Rare atlases – a conservator’s perspective, Part 1

Working with the ANMM’s outstanding collection of rare early atlases means our conservators can examine first-hand the materials and techniques used in traditional high-quality European bookbinding in the late 18th and early 19th centuries.

Voyage atlases of this era were made in limited numbers and at great expense. They were typically published for a government or monarchy, to record for posterity the glorious achievements of their country’s explorers, surveyors and scientists. Our collection includes navigational charts, coastal views, portraits of Indigenous peoples and ethnographic, botanical and zoological studies. All were produced from intricately engraved or etched metal plates, using the finest quality papers, inks and bindings.

Paper
The ANMM atlases were published during the Industrial Revolution, when new technology was transforming traditional manufacturing such as paper production. Cheap, poor quality wood-pulp papers were first introduced for mass market consumption in the mid-19th century. Publishers used it to make newspapers, inexpensive books and throwaway wrappings.

But papermakers also continued to produce best quality paper. It was handmade from cotton or linen rags – traditionally sourced from old clothing and even worn-out sails, softened by wind and rain and bleached to a soft white by the sun. Part of the bookmaker’s craft was matching the right paper to a publication’s quality and purpose. For grand atlases, it was vital to choose top-quality handmade paper.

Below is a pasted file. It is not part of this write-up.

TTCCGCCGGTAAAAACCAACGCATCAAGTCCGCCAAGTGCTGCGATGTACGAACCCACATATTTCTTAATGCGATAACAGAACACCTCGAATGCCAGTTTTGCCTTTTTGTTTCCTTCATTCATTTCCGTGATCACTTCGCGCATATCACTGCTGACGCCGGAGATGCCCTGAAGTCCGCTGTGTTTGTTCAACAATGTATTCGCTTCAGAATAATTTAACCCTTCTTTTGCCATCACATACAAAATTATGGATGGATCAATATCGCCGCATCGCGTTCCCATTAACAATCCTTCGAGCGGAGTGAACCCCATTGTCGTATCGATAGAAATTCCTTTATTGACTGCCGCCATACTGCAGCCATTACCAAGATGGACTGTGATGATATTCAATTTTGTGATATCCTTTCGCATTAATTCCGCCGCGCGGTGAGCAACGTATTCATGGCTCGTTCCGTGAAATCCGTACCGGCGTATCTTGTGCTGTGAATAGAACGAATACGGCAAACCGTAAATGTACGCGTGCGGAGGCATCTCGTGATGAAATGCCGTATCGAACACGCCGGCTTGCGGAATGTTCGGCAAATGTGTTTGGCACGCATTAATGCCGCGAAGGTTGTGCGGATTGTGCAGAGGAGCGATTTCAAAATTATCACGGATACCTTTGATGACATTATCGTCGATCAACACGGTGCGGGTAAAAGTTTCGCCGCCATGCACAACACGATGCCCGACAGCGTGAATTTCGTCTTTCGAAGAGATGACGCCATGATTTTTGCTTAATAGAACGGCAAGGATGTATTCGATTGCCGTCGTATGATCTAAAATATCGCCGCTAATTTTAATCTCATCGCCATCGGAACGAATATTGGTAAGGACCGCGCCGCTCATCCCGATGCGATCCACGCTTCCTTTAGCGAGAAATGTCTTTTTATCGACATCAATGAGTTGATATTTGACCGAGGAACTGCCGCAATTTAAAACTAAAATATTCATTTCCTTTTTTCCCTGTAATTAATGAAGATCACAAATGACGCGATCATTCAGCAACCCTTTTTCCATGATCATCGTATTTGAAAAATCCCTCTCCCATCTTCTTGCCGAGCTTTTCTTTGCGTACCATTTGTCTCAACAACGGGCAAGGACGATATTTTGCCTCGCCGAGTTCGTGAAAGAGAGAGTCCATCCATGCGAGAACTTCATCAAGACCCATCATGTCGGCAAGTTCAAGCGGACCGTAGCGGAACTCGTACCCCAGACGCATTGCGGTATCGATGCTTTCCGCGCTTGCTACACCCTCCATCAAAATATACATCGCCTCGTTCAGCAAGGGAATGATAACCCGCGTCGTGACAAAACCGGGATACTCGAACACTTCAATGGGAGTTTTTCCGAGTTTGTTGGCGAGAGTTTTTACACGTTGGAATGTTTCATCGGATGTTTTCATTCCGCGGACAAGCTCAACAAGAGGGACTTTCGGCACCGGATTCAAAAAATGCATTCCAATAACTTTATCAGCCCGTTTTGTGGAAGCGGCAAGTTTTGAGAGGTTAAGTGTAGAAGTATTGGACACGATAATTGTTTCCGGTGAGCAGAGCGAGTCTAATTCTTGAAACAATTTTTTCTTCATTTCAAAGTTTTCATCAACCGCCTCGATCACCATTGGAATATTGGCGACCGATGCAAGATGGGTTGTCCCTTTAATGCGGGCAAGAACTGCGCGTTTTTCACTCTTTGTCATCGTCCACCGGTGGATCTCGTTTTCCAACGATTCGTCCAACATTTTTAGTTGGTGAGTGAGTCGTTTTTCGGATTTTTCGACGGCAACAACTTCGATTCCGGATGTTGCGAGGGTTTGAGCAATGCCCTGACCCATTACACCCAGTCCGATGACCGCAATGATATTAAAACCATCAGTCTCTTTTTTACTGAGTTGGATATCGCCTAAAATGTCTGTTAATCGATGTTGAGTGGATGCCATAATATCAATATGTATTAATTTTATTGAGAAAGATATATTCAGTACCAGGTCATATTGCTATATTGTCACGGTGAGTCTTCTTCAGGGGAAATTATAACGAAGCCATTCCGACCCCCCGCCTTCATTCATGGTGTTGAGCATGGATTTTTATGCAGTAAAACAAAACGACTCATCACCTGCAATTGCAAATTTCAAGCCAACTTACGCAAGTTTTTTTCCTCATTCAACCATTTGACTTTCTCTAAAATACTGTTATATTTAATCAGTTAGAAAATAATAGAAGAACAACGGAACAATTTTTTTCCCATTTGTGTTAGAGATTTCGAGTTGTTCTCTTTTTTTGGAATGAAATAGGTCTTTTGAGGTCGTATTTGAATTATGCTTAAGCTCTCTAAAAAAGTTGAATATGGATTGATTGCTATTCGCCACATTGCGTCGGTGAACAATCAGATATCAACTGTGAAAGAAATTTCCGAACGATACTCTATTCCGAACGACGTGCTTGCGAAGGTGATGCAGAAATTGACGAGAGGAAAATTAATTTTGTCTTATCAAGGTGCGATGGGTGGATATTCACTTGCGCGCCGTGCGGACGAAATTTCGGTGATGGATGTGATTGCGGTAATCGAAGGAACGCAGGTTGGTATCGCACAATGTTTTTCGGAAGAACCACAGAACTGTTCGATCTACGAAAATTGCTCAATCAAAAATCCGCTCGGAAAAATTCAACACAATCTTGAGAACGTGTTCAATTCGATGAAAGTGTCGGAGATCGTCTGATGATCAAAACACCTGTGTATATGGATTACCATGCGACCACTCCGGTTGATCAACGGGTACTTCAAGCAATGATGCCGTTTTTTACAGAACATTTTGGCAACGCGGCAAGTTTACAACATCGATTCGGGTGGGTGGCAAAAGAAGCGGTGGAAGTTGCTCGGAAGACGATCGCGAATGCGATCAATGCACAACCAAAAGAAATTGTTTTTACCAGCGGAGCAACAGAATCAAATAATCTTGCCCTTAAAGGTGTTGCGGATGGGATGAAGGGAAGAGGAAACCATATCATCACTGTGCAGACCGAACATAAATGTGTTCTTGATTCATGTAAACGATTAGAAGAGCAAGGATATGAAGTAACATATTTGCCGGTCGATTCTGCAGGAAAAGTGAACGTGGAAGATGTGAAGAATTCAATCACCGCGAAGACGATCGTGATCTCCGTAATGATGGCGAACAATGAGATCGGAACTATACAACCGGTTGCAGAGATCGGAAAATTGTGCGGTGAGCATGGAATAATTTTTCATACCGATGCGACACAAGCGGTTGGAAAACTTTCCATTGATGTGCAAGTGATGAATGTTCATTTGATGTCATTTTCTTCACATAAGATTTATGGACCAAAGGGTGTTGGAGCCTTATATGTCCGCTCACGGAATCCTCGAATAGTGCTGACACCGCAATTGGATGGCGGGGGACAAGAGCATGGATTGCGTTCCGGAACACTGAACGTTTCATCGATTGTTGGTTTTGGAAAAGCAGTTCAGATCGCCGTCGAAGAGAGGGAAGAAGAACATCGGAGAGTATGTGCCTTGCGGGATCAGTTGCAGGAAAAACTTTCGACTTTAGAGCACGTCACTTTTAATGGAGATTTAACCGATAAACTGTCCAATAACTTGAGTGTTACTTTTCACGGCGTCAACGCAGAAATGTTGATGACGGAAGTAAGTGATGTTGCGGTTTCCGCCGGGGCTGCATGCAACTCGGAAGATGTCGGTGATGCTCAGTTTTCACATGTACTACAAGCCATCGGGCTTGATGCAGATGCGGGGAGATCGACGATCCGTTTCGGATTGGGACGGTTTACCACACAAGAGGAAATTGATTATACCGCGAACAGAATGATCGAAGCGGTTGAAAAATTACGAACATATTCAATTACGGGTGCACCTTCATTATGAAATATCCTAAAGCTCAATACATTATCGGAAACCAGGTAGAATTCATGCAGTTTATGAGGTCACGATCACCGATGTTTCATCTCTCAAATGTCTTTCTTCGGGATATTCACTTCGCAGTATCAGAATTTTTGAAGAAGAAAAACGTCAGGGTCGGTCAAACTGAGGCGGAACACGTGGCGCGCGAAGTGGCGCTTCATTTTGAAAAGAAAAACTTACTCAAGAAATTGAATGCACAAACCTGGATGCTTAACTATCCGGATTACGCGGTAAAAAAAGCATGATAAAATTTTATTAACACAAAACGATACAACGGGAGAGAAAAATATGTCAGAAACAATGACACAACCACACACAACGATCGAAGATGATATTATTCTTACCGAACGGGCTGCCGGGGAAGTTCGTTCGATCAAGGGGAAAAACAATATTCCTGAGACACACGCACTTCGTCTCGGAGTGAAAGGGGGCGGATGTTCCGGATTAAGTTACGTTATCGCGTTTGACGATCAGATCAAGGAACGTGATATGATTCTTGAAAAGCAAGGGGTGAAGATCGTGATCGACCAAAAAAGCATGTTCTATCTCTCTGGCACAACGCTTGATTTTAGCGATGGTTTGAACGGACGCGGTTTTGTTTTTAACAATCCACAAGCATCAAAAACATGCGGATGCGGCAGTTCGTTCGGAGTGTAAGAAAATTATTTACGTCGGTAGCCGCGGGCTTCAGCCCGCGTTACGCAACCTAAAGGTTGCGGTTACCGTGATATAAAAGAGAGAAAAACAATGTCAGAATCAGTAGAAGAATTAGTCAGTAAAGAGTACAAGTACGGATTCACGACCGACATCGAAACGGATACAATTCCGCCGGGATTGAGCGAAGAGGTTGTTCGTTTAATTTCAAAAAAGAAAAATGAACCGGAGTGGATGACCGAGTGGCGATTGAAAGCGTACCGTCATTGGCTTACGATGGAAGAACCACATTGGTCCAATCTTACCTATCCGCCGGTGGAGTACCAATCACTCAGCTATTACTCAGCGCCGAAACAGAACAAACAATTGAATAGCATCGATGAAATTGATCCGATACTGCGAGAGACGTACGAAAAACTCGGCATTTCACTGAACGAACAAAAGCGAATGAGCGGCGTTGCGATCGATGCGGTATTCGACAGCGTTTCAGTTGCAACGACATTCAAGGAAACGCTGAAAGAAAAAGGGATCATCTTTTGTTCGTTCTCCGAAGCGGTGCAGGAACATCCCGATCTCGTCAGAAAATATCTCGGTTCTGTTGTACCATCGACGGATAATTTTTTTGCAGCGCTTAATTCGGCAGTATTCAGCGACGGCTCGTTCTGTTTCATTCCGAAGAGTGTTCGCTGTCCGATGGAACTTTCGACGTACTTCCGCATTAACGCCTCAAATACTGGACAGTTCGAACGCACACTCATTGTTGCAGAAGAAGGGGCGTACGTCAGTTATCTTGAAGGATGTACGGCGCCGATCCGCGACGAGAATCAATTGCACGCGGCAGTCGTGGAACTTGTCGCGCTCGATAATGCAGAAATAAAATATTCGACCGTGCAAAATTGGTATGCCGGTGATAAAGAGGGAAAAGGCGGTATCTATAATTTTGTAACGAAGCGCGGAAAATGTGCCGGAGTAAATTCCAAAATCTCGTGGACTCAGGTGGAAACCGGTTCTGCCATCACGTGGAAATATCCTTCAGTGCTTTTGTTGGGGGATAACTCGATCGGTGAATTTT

Let’s take a closer look now at some of the elements involved in producing beautiful handmade paper, starting with the two types of traditional handmade paper – ‘laid’ and ‘wove’ – used in the ANMM’s atlases.

‘Laid’ paper
Dating back to the 12th century, laid paper was made on a wire sieve held in a rectangular wooden mould (frame), producing single sheets. The ‘laid’ pattern was caused by the sieve’s close parallel lines of fine wire (20–40 per inch) bound together by ‘chain’ lines running at right angles (usually about 1 inch apart). See our detail picture of a laid screen with a watermark design from Tumba Mill, near Stockholm, Sweden (the beehive is the mill’s symbol).

A vatman would dip the mould into a vat of diluted linen or cotton pulp, then lift the mould out and tilt it to spread the pulp evenly. As the water drained away, he’d shake the mould in four directions to lock the fibres together, so it would have little or no grain (fibre direction). During this process, the slightly textured ‘laid and chain’ pattern of the wires was imprinted on the sheet. Laid paper also had uneven deckled edges.

‘Wove’ paper
Wove paper was a mid-18th century development. The wove mould was a fine brass-wire screen, which had been woven on a loom, like cloth. See the close-up of a wove screen and watermark (courtesy of Simon Barcham Green). Wove paper was much smoother than laid paper, and the new wove technique was universally acclaimed.
laid and wove screen watermarks

Examples of laid and wove screen watermarks

 

In our next instalment, we’ll look at some of the unpredictable elements of making paper by hand, and at the printing process.

Caroline Whitley, ANMM senior conservator

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